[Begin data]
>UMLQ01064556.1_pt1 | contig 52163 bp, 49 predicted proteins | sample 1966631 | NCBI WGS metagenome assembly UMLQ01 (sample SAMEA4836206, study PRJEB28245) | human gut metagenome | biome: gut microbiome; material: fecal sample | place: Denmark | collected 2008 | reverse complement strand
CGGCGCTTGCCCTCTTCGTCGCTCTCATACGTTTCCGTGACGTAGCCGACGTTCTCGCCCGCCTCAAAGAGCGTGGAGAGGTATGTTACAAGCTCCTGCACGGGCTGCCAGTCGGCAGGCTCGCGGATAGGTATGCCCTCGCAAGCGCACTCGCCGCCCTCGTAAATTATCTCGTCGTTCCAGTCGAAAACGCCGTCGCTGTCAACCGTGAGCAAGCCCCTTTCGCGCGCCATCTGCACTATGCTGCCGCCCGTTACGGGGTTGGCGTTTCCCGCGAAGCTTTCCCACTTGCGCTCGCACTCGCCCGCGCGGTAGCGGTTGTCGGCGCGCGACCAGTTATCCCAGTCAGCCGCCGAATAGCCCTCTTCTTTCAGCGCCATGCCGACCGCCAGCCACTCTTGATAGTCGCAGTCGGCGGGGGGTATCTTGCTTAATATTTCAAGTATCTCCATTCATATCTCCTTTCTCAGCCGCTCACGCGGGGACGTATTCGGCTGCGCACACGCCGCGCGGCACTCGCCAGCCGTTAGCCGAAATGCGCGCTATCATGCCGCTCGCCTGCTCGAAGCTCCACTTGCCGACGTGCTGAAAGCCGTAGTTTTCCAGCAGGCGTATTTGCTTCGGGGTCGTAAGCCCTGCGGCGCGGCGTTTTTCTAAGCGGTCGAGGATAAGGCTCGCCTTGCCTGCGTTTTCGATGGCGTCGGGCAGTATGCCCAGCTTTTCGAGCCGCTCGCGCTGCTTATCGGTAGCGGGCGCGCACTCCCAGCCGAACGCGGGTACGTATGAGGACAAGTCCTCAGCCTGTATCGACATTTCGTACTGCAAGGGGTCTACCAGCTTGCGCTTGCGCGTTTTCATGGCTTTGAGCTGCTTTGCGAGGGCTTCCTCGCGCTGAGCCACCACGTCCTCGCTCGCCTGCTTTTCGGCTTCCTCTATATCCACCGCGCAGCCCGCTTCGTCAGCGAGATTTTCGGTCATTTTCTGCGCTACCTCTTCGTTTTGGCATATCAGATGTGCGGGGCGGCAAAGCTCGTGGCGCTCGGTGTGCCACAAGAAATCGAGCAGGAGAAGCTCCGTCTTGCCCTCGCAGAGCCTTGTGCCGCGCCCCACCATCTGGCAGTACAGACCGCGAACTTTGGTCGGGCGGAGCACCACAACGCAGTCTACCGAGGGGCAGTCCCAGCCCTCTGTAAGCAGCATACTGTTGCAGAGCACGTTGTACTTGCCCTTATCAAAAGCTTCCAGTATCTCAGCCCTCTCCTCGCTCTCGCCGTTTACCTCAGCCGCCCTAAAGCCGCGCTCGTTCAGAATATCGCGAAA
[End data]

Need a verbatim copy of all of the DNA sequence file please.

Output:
>UMLQ01064556.1_pt1 | contig 52163 bp, 49 predicted proteins | sample 1966631 | NCBI WGS metagenome assembly UMLQ01 (sample SAMEA4836206, study PRJEB28245) | human gut metagenome | biome: gut microbiome; material: fecal sample | place: Denmark | collected 2008 | reverse complement strand
CGGCGCTTGCCCTCTTCGTCGCTCTCATACGTTTCCGTGACGTAGCCGACGTTCTCGCCCGCCTCAAAGAGCGTGGAGAGGTATGTTACAAGCTCCTGCACGGGCTGCCAGTCGGCAGGCTCGCGGATAGGTATGCCCTCGCAAGCGCACTCGCCGCCCTCGTAAATTATCTCGTCGTTCCAGTCGAAAACGCCGTCGCTGTCAACCGTGAGCAAGCCCCTTTCGCGCGCCATCTGCACTATGCTGCCGCCCGTTACGGGGTTGGCGTTTCCCGCGAAGCTTTCCCACTTGCGCTCGCACTCGCCCGCGCGGTAGCGGTTGTCGGCGCGCGACCAGTTATCCCAGTCAGCCGCCGAATAGCCCTCTTCTTTCAGCGCCATGCCGACCGCCAGCCACTCTTGATAGTCGCAGTCGGCGGGGGGTATCTTGCTTAATATTTCAAGTATCTCCATTCATATCTCCTTTCTCAGCCGCTCACGCGGGGACGTATTCGGCTGCGCACACGCCGCGCGGCACTCGCCAGCCGTTAGCCGAAATGCGCGCTATCATGCCGCTCGCCTGCTCGAAGCTCCACTTGCCGACGTGCTGAAAGCCGTAGTTTTCCAGCAGGCGTATTTGCTTCGGGGTCGTAAGCCCTGCGGCGCGGCGTTTTTCTAAGCGGTCGAGGATAAGGCTCGCCTTGCCTGCGTTTTCGATGGCGTCGGGCAGTATGCCCAGCTTTTCGAGCCGCTCGCGCTGCTTATCGGTAGCGGGCGCGCACTCCCAGCCGAACGCGGGTACGTATGAGGACAAGTCCTCAGCCTGTATCGACATTTCGTACTGCAAGGGGTCTACCAGCTTGCGCTTGCGCGTTTTCATGGCTTTGAGCTGCTTTGCGAGGGCTTCCTCGCGCTGAGCCACCACGTCCTCGCTCGCCTGCTTTTCGGCTTCCTCTATATCCACCGCGCAGCCCGCTTCGTCAGCGAGATTTTCGGTCATTTTCTGCGCTACCTCTTCGTTTTGGCATATCAGATGTGCGGGGCGGCAAAGCTCGTGGCGCTCGGTGTGCCACAAGAAATCGAGCAGGAGAAGCTCCGTCTTGCCCTCGCAGAGCCTTGTGCCGCGCCCCACCATCTGGCAGTACAGACCGCGAACTTTGGTCGGGCGGAGCACCACAACGCAGTCTACCGAGGGGCAGTCCCAGCCCTCTGTAAGCAGCATACTGTTGCAGAGCACGTTGTACTTGCCCTTATCAAAAGCTTCCAGTATCTCAGCCCTCTCCTCGCTCTCGCCGTTTACCTCAGCCGCCCTAAAGCCGCGCTCGTTCAGAATATCGCGAAA